Stupid reality, to borrow a phrase from the great philosopher Homer (Simpson), reared its head once more for Manchester City at Old Trafford, leaving them with only Premiership survival to play for in a season once pregnant with promise at home and abroad.
Real stupidity on the part of Gary Neville had put Manchester United in the position of having to face 51 minutes with 10 men and a lead of a solitary goal. Kevin Keegan told City at half-time that they would never have a better opportunity to end the 30 years of hurt since they last won at United, and it was not for want of scoring chances that they failed.
But fail they did, prompting the suggestion that Keegan might walk away, as he did from Newcastle and England. Did he have still have faith? "I definitely do." Will he fight on? "I definitely will." However, when he added, "You'll see me next week, hopefully," the final caveat was a tacit admission that the City board's patience is unlikely to be infinite.
In the League, City have gone 14 matches without a win and lie just three points above the drop zone. "Sometimes you get results when you don't deserve them," Keegan mused. "We look like a team that need a win, whether we deserve it or not."
Yet they have already had such a fillip, when they came from 3-0 down with 10 men to win at Tottenham and earn this tie. If ever a result should have launched a revival, that was it. City being City, they have followed it with a 0-0 draw and two away defeats.
One player, Steve McManaman, argued that the idea of City being in relegation trouble was some sort of media invention. Maybe they are in denial, for the fact that they opened up United as often as they did in the second half was perceived by Keegan as proof that there was nothing wrong with their creativity, only with the finishing. True, they ran into Tim Howard at his most agile, but City had handed United the initiative with a negative approach during the first half.
This, remember, was a United side who had leaked eight goals in their previous three games. But Keegan, the self-styled adventurer, packed his midfield with holding players, with even Shaun Wright-Phillips sitting deep, and left Robbie Fowler to plough a lone furrow.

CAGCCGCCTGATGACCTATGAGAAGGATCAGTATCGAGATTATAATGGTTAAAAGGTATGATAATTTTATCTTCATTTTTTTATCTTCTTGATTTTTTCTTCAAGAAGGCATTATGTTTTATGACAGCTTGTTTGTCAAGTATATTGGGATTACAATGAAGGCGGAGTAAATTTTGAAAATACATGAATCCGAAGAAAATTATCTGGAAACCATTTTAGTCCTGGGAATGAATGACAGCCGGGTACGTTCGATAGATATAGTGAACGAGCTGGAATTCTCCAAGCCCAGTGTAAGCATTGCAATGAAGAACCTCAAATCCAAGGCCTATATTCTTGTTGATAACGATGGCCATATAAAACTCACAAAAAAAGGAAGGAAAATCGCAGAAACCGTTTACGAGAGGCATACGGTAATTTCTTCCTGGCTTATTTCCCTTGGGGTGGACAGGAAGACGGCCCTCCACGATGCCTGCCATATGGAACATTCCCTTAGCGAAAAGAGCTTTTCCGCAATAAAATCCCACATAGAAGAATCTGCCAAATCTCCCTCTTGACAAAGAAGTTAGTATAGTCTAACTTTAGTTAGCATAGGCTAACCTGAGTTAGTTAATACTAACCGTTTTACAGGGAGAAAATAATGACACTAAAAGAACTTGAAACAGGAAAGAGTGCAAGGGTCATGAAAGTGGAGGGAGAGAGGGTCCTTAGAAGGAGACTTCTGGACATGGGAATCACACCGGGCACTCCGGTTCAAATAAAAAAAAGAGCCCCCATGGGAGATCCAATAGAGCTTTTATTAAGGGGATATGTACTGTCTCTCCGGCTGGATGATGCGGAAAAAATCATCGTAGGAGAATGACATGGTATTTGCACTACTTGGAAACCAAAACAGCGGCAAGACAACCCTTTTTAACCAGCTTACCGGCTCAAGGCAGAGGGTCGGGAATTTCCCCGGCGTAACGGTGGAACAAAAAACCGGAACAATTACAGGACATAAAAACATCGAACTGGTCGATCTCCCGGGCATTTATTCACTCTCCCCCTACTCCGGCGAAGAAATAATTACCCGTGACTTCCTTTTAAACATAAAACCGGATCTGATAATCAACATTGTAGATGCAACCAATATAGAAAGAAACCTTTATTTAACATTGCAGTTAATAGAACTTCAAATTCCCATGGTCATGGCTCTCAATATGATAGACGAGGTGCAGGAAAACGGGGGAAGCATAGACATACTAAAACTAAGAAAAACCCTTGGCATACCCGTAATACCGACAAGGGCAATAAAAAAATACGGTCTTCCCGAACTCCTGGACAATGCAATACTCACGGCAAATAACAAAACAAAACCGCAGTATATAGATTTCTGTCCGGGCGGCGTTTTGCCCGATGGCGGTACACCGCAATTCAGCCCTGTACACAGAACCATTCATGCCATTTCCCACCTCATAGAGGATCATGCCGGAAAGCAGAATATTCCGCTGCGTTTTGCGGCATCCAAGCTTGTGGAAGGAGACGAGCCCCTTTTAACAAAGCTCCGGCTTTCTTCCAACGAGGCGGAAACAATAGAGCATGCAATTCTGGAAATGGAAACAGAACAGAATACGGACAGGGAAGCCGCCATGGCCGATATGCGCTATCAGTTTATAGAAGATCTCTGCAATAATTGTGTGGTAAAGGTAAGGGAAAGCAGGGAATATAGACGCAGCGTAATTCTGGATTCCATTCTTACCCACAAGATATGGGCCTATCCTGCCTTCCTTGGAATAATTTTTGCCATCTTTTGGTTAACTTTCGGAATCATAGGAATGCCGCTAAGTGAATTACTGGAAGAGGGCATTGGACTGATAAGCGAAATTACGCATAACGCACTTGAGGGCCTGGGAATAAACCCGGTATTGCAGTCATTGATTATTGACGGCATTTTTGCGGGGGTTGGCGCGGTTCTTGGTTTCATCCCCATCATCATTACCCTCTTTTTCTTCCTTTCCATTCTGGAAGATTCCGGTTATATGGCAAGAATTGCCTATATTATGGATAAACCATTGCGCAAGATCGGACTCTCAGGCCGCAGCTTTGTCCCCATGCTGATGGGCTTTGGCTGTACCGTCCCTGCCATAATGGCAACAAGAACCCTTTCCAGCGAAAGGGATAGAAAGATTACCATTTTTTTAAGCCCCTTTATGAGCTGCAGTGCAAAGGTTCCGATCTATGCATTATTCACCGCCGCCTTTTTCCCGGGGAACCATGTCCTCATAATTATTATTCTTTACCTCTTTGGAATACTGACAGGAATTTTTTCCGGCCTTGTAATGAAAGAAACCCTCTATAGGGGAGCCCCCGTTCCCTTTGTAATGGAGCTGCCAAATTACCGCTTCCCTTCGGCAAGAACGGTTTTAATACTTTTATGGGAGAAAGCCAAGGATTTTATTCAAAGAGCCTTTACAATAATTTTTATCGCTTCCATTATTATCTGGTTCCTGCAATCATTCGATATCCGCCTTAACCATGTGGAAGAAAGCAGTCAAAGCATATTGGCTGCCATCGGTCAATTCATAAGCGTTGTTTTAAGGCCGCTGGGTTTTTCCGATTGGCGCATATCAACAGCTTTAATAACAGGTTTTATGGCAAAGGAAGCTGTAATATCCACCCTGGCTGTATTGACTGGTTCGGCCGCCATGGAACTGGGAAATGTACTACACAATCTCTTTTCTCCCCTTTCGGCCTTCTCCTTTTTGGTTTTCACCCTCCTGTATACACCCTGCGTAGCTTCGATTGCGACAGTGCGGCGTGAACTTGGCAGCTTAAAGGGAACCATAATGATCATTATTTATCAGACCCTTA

Fowler is the finest finisher of his generation but lack of mobility makes him ill-equipped for such a role. Worryingly, he has also given the impression for some time of a lack of hunger or desire. City fans may wince at the thought of having anything to learn from the Red archfiend, but Roy Keane's remorseless competitive zeal was as crucial to United's success as Howard's saves or Ruud van Nistelrooy's goals.
Keane and Van Nistelrooy were involved in the stunning build-up to Paul Scholes' opener. Five minutes later, after Gary Neville fell theatrically under Michael Tarnat's challenge, his confrontation with McManaman sparked a mass altercation to stir memories of Nobby Stiles and Mike Doyle tangling amid the Blue-baiting, Red-hating fervour of Mancunian rivalry.
Asked whether he provoked Neville's butt in the face by calling his ex-England colleague a cheat, McManaman did not deny it. The former Real Madrid player should also have been cautioned for placing his forehead against Neville's, albeit without the aggressive thrust which the United player applied. But Sir Alex Ferguson's assertion that Neville would never have gone so far had Jeff Winter instantly booked him for diving overlooked the fact that City were in possession and breaking.
Neville will be suspended for three games just when United really need him. John O'Shea looked more commanding at centre-back than Wes Brown, yet the number of times Antoine Sibierski won headers in the second half ought to give both managers food for thought. Assuming Sibierski was not deputed to support Fowler from the start, why not? And how does Ferguson prevent the loss of Rio Ferdinand from ruining United's trophy prospects?
The tie could have been a turning point for Keegan. Now, to the dismay of the 9,000 City fans who helped generate a real derby atmosphere, it may do the same for United. "We felt [at half-time] that City would have to have a go at us," Ferguson said, "and that we could counter-attack with our pace." Both happened.
Van Nistelrooy (twice) and Cristiano Ronaldo were clinical in front of goal; the ripostes by Tarnat and Fowler were of mere consolation value. Which, in the context of City's long wait, was worthless.
Goals: Scholes (34) 1-0; Van Nistelrooy (71) 2-0; Ronaldo (74) 3-0; Tarnat (78) 3-1; Van Nistelrooy (80) 4-1; Fowler (86) 4-2.
Manchester United (4-2-3-1): Howard; G Neville, O'Shea, Silvestre, Fortune; P Neville (Brown, 90), Keane; Ronaldo, Scholes, Giggs (Butt, 88); Van Nistelrooy. Substitutes not used: Carroll (gk), Forlan, Fletcher.
Manchester City (3-5-1-1): Arason; Dunne, Van Buyten, Distin; Wright-Phillips, Reyna, Barton, McManaman, Tarnat; Sibierski; Fowler. Substitutes not used: Stuhr-Ellegaard (gk), Wiekens, Macken, Bosvelt, Elliott.
Referee: J Winter (Stockton-on-Tees).
Bookings: Manchester United: G Neville. Sending off: G Neville. Manchester City: Barton, Tarnat.
Man of the match: Keane.
Attendance: 67,228.Reuse content